Then in my late teen years I read “The Great Gatsby” by F. Scott Fitzgerald and my life really did change. A book about the ultimate loner always surrounded by a party of people. I savoured every word in that book – it’s prose was exquisite and the story heartbreaking. It foretold me that following the wrong dreams can get you killed. Reading Fitzgerald was like finding a new best friend. I understood him. And from what I read I knew he understood me. After that I read all six of his novels and every short story he ever wrote. I couldn’t get enough of his words and the insight he gave into the human heart. It really was like he’d read my letters or thoughts and knew me intimately. Of course being part Irish, like me, virtually every story ended in death or heartbreak. He painted such a romantic but dangerous world where his characters always paid a high price for caring too much.
Fitzgerald’s own life was cut short by too much booze and heartbreak topped off by rejection in Hollywood. But he remains my friend and I reread “Gatsby” every couple of years. It never fails to move me. Hollywood has never been able to pull off a wholly successful film treatment of it for the simple reason that most of the truly beautiful stuff in the book are the thoughts in the characters heads, and that’s impossible to shoot. Films are about action. Fitzgerald’s writing is about emotions. Unless you do endless voice-overs and that usually renders your movie as exciting as porridge. That’s why the great Fitzgerald had such a hard time of it in Hollywood trying to make it as a screenwriter in order to net enough money to keep his wife Zelda in a mental home and pay for his daughter’s schooling. He died a broken, despairing, weary man old before his time.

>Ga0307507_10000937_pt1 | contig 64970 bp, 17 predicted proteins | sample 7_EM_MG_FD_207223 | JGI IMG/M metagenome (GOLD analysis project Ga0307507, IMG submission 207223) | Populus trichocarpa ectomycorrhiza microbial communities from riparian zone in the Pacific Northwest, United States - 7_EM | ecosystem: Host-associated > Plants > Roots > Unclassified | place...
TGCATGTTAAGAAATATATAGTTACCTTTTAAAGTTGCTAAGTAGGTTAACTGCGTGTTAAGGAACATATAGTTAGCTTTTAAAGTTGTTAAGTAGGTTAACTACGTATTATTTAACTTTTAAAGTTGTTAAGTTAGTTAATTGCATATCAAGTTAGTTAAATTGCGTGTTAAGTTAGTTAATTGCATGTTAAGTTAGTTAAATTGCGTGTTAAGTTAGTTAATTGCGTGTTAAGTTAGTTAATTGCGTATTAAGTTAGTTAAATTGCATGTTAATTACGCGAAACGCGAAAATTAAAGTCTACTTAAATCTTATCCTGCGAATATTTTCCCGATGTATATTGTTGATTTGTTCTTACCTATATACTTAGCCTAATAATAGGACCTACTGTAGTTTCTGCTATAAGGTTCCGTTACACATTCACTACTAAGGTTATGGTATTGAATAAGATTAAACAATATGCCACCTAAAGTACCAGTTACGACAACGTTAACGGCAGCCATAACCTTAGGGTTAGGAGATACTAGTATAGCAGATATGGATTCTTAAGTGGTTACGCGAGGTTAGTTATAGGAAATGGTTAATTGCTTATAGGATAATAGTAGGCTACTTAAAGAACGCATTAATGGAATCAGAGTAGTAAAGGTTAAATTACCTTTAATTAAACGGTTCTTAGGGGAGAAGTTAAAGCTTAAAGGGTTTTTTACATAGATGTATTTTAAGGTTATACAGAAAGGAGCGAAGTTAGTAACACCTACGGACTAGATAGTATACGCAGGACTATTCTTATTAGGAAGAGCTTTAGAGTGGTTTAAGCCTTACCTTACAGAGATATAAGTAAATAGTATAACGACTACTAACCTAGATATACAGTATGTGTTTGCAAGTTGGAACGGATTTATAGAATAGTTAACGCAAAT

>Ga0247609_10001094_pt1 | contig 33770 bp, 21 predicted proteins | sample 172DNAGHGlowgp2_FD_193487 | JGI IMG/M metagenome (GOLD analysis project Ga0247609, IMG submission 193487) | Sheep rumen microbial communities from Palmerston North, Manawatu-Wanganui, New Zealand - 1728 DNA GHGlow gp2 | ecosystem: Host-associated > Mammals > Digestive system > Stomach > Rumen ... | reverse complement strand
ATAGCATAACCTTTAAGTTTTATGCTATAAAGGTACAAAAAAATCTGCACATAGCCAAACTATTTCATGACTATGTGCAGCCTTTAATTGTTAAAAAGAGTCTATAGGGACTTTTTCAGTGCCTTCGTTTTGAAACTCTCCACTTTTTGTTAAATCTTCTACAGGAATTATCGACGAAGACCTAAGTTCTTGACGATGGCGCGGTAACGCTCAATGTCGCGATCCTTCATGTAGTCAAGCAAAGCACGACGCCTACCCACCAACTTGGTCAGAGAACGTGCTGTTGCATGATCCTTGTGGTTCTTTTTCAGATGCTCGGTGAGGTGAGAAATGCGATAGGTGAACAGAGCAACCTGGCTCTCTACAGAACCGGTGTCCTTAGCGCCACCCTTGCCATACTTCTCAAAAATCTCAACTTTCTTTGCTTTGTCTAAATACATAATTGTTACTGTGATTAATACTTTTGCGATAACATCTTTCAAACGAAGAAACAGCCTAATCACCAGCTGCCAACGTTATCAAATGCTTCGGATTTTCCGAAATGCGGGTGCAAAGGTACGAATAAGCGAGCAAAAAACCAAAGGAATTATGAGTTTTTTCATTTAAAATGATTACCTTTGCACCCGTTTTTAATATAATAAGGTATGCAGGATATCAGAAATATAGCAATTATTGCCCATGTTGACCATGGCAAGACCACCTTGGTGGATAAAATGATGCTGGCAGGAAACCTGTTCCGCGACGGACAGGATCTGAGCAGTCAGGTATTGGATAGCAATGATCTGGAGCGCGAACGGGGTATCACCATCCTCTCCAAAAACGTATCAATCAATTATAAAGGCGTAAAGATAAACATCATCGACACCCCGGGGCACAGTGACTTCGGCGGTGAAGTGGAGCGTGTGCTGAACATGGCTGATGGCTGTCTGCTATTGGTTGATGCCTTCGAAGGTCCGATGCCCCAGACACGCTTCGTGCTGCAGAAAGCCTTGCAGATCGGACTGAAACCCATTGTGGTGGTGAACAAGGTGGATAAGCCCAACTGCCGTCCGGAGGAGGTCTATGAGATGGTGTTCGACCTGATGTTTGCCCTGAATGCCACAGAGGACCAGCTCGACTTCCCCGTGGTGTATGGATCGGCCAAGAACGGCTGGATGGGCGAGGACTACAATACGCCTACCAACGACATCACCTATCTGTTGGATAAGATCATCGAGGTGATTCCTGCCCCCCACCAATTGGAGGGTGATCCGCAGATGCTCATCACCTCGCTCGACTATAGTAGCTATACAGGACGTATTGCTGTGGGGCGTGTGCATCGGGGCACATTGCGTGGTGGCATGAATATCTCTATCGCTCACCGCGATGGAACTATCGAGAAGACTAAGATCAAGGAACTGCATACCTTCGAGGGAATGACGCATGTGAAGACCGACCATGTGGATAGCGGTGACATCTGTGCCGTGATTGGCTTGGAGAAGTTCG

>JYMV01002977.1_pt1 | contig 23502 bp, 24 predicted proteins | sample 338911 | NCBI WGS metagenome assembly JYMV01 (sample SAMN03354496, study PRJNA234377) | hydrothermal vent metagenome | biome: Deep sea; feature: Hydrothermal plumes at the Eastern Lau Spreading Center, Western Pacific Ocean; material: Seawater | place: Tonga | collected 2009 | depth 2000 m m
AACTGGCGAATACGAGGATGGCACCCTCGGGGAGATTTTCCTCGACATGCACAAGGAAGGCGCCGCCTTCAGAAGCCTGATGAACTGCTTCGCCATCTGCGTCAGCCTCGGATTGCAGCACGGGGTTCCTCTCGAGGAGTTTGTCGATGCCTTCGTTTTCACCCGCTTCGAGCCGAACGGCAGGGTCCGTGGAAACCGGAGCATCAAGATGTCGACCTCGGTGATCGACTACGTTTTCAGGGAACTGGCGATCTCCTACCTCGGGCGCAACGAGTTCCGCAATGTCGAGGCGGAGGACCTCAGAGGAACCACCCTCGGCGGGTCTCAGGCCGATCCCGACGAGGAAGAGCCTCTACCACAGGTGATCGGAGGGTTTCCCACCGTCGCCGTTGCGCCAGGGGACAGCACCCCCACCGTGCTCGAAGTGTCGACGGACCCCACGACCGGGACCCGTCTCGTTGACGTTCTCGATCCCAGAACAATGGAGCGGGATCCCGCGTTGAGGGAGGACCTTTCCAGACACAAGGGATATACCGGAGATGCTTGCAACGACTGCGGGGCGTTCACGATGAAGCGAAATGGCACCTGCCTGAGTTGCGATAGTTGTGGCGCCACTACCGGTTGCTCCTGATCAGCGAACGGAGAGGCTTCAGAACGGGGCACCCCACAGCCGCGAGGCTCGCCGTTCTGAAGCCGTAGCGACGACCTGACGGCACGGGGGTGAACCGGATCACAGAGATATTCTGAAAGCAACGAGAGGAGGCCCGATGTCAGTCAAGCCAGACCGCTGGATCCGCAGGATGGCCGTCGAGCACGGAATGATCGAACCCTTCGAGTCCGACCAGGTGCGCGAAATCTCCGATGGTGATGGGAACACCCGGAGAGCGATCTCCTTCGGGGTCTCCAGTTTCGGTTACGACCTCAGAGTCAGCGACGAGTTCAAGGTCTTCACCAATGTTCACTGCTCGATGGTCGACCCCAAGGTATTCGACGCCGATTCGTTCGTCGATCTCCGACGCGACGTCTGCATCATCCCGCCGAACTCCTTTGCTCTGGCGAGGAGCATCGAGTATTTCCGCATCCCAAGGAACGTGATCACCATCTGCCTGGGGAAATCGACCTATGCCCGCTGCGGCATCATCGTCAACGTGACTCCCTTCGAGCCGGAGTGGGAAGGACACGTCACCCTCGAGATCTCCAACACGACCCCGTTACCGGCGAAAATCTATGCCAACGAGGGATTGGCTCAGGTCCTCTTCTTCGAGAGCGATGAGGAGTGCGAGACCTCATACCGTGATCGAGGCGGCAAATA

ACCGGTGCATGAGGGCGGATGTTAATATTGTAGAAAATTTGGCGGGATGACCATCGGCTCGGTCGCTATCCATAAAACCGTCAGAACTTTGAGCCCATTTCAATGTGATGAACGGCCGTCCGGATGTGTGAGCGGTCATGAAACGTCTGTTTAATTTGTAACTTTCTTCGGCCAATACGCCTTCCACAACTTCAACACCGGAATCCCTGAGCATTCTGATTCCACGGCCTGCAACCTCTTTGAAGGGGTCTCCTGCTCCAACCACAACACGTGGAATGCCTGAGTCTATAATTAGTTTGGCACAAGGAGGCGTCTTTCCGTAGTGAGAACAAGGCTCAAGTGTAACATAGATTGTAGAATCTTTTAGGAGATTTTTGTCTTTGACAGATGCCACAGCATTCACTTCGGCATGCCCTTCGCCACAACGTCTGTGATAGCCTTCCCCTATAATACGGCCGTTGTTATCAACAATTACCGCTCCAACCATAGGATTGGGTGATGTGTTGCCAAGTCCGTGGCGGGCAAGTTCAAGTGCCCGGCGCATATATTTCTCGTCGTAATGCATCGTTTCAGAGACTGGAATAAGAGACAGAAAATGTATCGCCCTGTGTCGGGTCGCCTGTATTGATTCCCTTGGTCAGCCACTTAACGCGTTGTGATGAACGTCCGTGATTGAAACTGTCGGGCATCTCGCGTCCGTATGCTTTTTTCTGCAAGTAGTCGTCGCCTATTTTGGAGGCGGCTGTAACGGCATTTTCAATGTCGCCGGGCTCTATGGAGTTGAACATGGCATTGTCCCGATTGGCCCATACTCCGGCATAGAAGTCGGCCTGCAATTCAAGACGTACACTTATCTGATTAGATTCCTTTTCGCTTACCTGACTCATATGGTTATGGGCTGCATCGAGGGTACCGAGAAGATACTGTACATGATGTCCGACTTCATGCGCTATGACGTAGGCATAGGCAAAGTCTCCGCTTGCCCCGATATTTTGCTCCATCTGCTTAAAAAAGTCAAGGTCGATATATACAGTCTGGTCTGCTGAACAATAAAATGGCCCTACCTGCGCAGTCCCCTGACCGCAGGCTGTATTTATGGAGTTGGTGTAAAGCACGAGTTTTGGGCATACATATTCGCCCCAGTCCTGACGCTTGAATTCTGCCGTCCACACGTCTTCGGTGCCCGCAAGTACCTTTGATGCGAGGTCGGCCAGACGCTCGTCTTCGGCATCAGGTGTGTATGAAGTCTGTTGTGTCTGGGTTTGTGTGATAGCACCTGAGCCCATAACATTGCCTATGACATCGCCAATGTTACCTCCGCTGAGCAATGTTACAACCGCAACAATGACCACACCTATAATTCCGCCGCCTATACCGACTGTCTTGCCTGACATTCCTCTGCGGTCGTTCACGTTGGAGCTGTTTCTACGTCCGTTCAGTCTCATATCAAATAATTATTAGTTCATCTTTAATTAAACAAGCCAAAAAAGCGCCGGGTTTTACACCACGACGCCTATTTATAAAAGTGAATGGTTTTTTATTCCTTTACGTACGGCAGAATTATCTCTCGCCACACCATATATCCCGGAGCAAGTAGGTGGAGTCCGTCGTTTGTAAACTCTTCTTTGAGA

Like Gatsby, killed by the wrong dream.
I came to Charles Dickens late. Not sure why that was but come to him I did. The first book of his I chose to read was “Great Expectations” and was astounded. To me it remains one of the greatest novels of all time. And in my opinion he is right up there with Shakespeare.
I heard that Dickens original ending to “Great Expectations” was tragic and certainly all roads in the book are leading there. But his publisher leaned on him to come up with a more upbeat ending. Dickens listened, went away and rewrote it, and what he does is simply sublime. He gives it a happy ending that is so bitter sweet he moves us to tears as our damaged leading characters come together to try and seek a way forward, and into the sunlight. It is so beautiful my hands trembled as I read the final pages. This novel alone would’ve assured his place among the giants of literature, but he did it again and again, novel after novel – “Oliver Twist,” “David Copperfield,” “Nicholas Nickleby,” “Hard Times,” “A Christmas Carol,” and “A Tale of Two Cities” (another ending that is so exquisitely executed as our flawed hero rises to the most noble of acts, laying down his wasted life so that others may live and find the joy that had always eluded him. Death giving his meaningless life a meaning. If there’s a better speech than his final words, I would surely love to know about it.
After Dickens I discovered Hemingway, Steinbeck, Schulberg, Shakespeare, O’Hara, Maugham, Hammett, Greene, Wilde, Twain, Isherwood, Chandler, Huxley, Ephron and many others.
All complex people, flawed, contradictory, confused, and yet so much wiser in their work than in life. Perhaps the writing down of stories and emotions helped them understand themselves.
It’s interesting how great writing never dates. You may think that picking up something that was written a hundred years ago or, in some cases longer, couldn’t possibly be relevant to your life. But the surprising revelation is that the emotions felt are timeless. Just different scenery and choice of words. But at the heart of every great story is just another human being trying to solve the same problems, whilst dealing with the same heartaches, pressures and obstacles. The universal human emotion. If you write the truth in its naked honesty it will always connect – now, tomorrow, a thousand years from now.
It teaches us that we are not alone. We are all in this together, wandering around a desert seeking an answer to why we are here. And awaiting that opportunity to rise to the potential of who we could be.
John Wayne once said, “Courage is being scared to death…and saddling up anyway.”
He had no name
Let’s call him Homeless 20146
He was once called something
But it was long ago
There’s a rumour he had a sister and a brother
But they’re missing from our records
So let’s call them nameless
People lose touch
It happens a lot these days
Families can kill you
In so many ways
He was just another victim
Of our coldest winter on record